Robert Sylvia Takes Up Call to Unite Middletown Democrats
In hopes of ending a four-year rift between two factions, the Democratic Town Committee has chosen Robert Sylvia as chairman, succeeding the late David Lavine.
The new face of Middletown’s Democratic Town Committee is a familiar face — one that party loyalists hope will unite and reinvigorate the fractured local base in time for the 2012 election.
Former Town Councilor Robert Sylvia, who did not seek re-election in November after serving two terms, was elected as the new Middletown Town Committee chairman during a reorganizational meeting held Thursday, Jan. 27. He succeeds the late David Lavine, who died on Dec. 13 following a long-term illness.
The newly reorganized Middletown Democratic Town Committee also includes: 1st Vice Chairperson and Treasurer Gladys Lavine, 2nd Vice Chairperson state Sen. Lou DiPalma, and Secretary Kellie E. DiPalma.
Sylvia's uncontested appointment to lead the town’s Democrats signals a first step in healing the rift between the town’s “endorsed Democrats” and “unendorsed Democrats” that has cast a shadow over the town party for the last four years. The "unendorsed Democrats" referred to those Democrats who did not belong to the town's Democratic Town Committee and sought office as "independent Democrats."
In his own two terms on the Middletown Town Council, Sylvia successfully ran and won as an “unendorsed Democrat” both times.
“I just want to give credit to both sides. Everybody is aware that in the last four years there’s been a division in the Town of Middletown (Democratic Party),” Sylvia said. “I feel honored that both sides felt that I could be the guy to help bring them together.”
After the most recent election, Sylvia said he was approached by the state Senator DiPalma to lead the town party. He felt that both the endorsed and unendorsed Democrats who have since rejoined the Democratic Town Committee along with him seemed to have welcomed his nomination enthusiastically.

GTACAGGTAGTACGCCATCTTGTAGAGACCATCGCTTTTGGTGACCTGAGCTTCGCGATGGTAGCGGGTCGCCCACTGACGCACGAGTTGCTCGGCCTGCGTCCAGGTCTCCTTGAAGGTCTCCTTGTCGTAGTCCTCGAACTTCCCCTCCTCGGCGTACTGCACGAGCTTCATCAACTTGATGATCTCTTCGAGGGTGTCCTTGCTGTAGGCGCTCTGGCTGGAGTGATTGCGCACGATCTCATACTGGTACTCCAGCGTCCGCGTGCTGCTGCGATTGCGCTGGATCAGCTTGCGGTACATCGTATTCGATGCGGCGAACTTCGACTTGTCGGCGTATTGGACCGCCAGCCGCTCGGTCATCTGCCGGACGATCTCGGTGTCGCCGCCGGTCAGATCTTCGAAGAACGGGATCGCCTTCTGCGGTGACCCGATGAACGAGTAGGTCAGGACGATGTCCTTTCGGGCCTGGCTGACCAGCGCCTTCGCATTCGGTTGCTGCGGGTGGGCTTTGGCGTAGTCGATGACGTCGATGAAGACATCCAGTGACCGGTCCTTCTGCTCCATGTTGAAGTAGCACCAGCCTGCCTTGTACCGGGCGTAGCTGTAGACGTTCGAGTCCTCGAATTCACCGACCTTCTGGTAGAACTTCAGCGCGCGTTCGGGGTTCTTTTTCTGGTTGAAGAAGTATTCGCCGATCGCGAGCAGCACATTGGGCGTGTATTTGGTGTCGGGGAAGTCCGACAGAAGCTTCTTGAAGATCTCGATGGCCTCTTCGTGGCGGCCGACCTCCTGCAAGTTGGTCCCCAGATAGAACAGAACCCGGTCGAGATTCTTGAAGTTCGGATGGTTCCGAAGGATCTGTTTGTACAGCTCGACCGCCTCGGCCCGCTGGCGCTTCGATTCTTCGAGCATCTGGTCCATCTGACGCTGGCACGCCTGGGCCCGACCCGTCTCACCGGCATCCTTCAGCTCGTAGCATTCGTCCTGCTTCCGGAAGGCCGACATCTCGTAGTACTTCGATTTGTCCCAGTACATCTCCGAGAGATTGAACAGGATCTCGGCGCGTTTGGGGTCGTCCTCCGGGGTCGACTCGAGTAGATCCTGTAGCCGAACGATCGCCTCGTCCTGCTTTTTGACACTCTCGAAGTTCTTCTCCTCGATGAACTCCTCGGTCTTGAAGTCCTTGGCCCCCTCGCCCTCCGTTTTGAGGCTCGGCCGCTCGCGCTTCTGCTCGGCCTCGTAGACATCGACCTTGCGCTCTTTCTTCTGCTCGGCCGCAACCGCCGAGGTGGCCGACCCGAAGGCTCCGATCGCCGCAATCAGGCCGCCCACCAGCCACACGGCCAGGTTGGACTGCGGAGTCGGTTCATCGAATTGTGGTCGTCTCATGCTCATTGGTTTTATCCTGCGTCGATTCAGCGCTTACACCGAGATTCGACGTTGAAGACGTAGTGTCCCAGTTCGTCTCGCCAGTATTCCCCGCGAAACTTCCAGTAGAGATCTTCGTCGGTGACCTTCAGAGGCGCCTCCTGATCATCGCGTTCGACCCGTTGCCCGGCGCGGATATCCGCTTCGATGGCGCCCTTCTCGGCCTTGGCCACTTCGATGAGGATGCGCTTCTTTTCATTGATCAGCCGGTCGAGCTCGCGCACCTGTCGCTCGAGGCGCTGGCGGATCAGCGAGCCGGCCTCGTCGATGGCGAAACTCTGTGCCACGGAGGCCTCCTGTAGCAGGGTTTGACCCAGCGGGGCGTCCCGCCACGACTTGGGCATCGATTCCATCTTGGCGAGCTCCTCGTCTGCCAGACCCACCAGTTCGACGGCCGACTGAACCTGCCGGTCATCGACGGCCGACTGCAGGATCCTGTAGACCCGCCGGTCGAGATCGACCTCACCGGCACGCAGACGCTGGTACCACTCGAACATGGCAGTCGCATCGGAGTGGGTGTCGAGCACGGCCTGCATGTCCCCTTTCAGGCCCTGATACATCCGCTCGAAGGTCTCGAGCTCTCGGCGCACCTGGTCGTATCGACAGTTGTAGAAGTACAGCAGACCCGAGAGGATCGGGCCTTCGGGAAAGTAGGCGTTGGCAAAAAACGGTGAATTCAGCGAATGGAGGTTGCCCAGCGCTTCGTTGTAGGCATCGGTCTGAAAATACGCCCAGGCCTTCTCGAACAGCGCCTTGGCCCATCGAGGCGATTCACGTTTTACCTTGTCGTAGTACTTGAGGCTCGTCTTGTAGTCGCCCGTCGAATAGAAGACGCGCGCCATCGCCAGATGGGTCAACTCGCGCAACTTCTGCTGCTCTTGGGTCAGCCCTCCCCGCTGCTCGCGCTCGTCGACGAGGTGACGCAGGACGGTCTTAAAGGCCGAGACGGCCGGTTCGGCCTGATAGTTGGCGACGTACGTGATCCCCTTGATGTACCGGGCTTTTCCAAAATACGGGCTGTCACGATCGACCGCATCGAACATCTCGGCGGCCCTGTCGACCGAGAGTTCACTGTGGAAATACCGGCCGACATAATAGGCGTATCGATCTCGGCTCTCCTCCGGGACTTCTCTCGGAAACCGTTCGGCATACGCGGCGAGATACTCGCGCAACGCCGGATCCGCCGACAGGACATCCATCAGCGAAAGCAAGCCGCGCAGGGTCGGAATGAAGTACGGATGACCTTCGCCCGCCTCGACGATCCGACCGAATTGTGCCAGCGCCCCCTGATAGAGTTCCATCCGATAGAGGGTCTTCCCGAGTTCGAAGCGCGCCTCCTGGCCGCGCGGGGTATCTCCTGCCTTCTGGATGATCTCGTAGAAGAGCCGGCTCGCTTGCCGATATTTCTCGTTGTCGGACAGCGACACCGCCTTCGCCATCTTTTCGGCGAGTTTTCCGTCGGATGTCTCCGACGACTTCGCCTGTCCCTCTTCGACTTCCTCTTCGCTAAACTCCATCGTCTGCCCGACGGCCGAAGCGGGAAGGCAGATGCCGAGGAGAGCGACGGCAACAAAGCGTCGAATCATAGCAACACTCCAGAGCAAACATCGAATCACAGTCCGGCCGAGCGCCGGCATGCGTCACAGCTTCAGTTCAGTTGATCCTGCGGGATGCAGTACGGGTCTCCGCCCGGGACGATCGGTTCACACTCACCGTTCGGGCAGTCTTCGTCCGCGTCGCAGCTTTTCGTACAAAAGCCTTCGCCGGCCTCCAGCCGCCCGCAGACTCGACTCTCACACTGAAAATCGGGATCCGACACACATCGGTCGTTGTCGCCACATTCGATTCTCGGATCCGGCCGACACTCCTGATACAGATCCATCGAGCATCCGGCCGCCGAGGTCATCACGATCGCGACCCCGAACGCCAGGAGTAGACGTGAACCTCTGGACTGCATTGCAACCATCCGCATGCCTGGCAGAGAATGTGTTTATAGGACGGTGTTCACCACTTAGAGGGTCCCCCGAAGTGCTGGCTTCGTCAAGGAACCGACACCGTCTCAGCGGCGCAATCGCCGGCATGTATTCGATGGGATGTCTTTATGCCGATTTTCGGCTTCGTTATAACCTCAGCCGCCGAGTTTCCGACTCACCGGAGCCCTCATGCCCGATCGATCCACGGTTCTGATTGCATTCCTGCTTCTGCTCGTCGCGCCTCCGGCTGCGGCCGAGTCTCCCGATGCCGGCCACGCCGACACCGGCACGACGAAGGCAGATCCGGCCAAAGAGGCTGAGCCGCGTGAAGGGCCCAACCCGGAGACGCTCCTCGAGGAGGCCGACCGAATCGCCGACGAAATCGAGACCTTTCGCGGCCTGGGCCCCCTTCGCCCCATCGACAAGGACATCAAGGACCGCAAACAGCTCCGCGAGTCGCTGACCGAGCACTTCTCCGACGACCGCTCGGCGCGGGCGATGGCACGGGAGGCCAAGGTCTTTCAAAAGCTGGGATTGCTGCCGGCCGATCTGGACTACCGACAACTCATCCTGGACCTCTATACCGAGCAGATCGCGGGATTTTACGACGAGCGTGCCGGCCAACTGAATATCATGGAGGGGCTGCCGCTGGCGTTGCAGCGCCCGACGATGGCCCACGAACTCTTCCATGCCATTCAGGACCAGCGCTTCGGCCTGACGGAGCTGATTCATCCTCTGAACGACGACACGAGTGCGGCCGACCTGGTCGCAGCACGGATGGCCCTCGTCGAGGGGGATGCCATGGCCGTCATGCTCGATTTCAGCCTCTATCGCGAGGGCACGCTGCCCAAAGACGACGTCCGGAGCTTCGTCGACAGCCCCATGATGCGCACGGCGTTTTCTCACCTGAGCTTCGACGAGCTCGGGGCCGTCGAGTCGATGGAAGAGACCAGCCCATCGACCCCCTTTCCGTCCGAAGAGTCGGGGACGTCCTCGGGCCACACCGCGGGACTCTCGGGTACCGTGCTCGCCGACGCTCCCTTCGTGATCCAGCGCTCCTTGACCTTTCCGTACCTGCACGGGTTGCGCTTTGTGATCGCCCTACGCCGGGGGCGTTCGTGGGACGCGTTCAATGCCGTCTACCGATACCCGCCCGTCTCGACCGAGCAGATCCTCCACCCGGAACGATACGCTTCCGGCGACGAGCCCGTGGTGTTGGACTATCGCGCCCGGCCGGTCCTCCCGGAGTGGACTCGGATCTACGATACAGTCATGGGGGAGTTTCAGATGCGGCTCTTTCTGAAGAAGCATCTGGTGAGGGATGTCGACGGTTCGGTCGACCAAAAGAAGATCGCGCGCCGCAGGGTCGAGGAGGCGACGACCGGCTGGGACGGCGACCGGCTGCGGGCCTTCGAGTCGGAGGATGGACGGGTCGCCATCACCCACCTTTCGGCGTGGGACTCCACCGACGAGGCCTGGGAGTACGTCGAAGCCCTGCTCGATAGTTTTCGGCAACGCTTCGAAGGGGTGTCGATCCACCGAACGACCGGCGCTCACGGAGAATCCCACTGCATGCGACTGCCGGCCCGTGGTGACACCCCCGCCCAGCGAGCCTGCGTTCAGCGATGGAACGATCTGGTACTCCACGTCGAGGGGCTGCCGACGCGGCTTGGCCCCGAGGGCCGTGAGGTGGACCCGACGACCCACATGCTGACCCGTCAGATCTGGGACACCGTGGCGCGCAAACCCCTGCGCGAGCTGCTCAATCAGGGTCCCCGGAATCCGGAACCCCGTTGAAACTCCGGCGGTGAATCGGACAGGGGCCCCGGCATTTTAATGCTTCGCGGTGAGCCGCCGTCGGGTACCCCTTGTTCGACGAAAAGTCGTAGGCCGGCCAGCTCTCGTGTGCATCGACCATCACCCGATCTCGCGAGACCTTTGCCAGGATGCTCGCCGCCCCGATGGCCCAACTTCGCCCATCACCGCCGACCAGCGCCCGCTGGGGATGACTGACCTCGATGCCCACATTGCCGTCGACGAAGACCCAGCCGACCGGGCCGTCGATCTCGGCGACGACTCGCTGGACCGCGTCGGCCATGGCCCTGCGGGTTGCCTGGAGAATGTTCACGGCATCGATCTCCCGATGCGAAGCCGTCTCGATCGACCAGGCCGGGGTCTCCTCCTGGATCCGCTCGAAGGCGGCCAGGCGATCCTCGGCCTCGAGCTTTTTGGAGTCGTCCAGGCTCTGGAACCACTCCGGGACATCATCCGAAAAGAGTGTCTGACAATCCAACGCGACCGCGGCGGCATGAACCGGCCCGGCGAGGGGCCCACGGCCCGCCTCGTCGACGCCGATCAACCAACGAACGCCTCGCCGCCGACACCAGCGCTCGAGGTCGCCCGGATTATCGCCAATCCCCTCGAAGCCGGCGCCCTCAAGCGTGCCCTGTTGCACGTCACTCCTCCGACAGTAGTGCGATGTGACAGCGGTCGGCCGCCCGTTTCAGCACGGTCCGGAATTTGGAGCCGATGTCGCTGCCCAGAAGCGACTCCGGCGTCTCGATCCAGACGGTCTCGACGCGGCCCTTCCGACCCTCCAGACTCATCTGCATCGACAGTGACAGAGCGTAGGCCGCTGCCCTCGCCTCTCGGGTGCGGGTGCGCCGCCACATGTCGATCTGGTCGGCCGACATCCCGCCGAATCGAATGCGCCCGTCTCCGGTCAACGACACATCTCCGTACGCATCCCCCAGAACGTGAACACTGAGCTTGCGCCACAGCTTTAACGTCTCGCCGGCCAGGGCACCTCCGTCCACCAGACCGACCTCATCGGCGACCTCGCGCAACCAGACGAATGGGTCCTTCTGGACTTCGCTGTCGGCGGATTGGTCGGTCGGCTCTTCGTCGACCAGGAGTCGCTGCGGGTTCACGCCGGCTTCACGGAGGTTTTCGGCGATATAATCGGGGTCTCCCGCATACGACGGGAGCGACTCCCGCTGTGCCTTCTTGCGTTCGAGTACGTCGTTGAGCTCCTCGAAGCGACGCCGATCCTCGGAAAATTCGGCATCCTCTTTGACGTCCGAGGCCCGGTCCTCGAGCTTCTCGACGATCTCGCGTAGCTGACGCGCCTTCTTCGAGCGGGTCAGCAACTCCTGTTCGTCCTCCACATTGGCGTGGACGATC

Town Councilor Ed Silveira, who had also run as an unendorsed Democrat in recent elections, has also returned to the town's Democratic Committe as a member and supported Sylvia's appointment.
"Fractures, due to a small group of people that have controlled and manipulated this party for their own good for many years is detrimental to good democracy and to a good strong functioning town," Silveira said. "Mr. Sylvia and Senator DiPalma, who is serving as vice-chair, bring both experience and leadership back to the committee."
Gladys Lavine, widow to the late David Lavine, said no other candidates from the endorsed Democrats fought or contested Sylvia's appointment.
"I think that reflected the mood of what’s been happening," said Lavine. "We all want to strengthen the Democrats and we’re willing to work together and see what we can do."
She added, "I think Bob will be a very strong chairman. He’ll be very active and it’ll be very good for all of us in the party."
Sylvia knows that bringing the two groups together will be one of his immediate challenges and said he intends to lead the town’s party using "a team concept."
“For the last four years, there were two groups that did very well independently of each other for some time,” Sylvia said. “And the sky’s the limit as to what we can do now as a group working together.”
Elderly issues, jobs and producing strong candidates for 2012 are top priorities, he said.
“We’re going to make our message loud and clear and articulately,” Sylvia said. “It will be professional, above board, with no mud slinging. It won’t be done behind masks or with anonymous emails and letters.”
Silveira agreed. "I believe this group can now move forward in a respectful and decent manor," he said. "Now more than ever, we need our party to be united and to work together through these very challenging times, for the good of the people, not just a few.”